Lost In A Sea Of Forgotten Periods
Grammar was always a difficult learning experience; There are too many rules, too many exceptions, and the struggle to remember all of them without being bored or distracted by something else has been daunting. What I learned over time was that grammar was essential when organizing thoughts with emphasis on content, and allowing for clearer communication when struggling to articulate thought to page, although the original hope was that grammar would become, over time, an unconscious event resulting from repetition.
Reading, from a grammatical point of view can allow for different interpretations depending on the pause between a word and how the commas and periods are used to put together thoughts as in poetry, creating imagery from the soul in the space between the lines.
Perhaps my failure was forgetting to become proficient using the semicolon; why has this strange punctuation mark, neither a period nor comma yet both, been lost in a sea of forgotten periods.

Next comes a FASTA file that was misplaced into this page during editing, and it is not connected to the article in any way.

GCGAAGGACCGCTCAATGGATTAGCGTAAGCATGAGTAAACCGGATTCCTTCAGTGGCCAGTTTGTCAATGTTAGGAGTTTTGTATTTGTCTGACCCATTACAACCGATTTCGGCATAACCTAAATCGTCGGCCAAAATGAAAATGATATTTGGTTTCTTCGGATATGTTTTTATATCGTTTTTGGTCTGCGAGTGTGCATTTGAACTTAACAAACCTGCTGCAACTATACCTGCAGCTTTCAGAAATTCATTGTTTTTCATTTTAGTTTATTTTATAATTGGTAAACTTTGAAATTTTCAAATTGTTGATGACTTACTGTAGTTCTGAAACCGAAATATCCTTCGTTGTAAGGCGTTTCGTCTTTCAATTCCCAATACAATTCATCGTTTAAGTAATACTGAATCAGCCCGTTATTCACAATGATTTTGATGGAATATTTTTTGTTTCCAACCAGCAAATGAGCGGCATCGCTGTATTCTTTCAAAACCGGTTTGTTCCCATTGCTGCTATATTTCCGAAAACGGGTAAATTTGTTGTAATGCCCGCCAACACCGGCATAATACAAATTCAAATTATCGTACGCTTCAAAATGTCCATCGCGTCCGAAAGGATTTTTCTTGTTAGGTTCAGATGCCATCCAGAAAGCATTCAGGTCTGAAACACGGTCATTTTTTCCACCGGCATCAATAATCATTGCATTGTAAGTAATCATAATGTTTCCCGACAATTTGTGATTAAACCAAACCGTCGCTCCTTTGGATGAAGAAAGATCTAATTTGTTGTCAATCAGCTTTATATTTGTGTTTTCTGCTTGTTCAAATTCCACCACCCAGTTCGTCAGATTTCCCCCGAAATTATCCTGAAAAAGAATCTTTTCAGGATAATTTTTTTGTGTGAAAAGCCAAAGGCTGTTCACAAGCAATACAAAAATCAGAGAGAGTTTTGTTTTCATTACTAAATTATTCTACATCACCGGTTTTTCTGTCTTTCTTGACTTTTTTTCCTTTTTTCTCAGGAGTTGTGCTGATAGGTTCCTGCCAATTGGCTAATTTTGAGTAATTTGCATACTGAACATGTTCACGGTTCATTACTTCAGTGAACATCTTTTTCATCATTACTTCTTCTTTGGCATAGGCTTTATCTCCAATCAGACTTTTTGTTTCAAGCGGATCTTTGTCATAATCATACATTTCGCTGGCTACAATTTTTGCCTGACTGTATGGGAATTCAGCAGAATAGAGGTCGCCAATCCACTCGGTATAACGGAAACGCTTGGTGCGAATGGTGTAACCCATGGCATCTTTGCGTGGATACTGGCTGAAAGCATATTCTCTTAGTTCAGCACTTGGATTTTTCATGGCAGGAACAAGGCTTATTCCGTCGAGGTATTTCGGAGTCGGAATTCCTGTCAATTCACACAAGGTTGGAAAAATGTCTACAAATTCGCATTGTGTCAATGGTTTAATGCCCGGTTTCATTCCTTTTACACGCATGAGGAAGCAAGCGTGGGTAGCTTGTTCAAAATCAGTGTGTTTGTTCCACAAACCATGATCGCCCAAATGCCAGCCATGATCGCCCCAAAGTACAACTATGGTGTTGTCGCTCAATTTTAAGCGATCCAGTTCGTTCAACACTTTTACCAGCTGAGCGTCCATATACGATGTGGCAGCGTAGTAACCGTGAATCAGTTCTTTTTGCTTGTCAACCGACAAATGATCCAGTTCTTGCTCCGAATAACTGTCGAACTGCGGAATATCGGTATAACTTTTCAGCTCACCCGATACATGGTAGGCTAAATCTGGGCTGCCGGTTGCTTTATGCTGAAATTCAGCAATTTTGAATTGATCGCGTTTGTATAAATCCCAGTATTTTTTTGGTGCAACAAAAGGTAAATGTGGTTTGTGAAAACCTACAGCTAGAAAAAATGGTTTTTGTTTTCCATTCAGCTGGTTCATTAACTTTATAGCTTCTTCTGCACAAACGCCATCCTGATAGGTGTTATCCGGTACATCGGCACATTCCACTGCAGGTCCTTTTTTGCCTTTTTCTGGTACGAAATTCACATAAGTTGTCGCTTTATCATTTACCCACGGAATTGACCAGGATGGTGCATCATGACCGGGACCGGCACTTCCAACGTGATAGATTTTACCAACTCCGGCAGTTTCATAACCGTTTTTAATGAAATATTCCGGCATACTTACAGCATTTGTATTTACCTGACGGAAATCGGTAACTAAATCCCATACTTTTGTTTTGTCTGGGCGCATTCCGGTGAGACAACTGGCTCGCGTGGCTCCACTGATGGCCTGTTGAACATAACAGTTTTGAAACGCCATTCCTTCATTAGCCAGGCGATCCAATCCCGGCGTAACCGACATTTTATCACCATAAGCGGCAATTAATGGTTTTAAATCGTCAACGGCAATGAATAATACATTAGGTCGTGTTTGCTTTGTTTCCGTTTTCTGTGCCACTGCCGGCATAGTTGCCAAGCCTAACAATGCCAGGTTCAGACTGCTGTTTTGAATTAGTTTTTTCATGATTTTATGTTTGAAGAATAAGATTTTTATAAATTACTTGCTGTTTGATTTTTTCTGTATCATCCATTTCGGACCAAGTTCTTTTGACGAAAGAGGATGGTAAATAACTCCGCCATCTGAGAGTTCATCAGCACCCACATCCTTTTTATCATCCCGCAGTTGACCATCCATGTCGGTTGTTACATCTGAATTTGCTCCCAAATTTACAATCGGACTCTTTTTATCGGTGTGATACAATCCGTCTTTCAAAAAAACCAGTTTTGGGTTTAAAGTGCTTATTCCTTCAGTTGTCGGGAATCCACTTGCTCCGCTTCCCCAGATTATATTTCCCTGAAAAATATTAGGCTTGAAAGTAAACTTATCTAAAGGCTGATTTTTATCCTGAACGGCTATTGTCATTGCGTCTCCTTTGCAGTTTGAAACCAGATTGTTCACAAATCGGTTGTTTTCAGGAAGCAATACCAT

The primary reason to use a semicolon is to connect two independent sentences into one, even though it still fails to answer the question why would one want to make two independent clauses, one. Perhaps it would serve to add to the content or process of thought and make the flow of ideas more interesting. For example: This could be a complete sentence; this could be another one. In other cases, if a conjunction (and, but) is used, then a comma instead of semicolon would be appropriate. Example: This could be a complete sentence, and this could be another one.
Sometimes using three or more things in a sentence that already has a comma requires a super comma, another reason to use a semicolon. Example: The quest for the golden Cyclops traversed the globe and included, Tokyo, Japan; Kathmandu, Nepal; New York, New York; Paris, France, and the Island Of Zalu-Za-Had.
Now, as the rules have been revealed, examples given, anyone can become a proficient user of semicolons and find what has been lost in the sea of forgotten periods.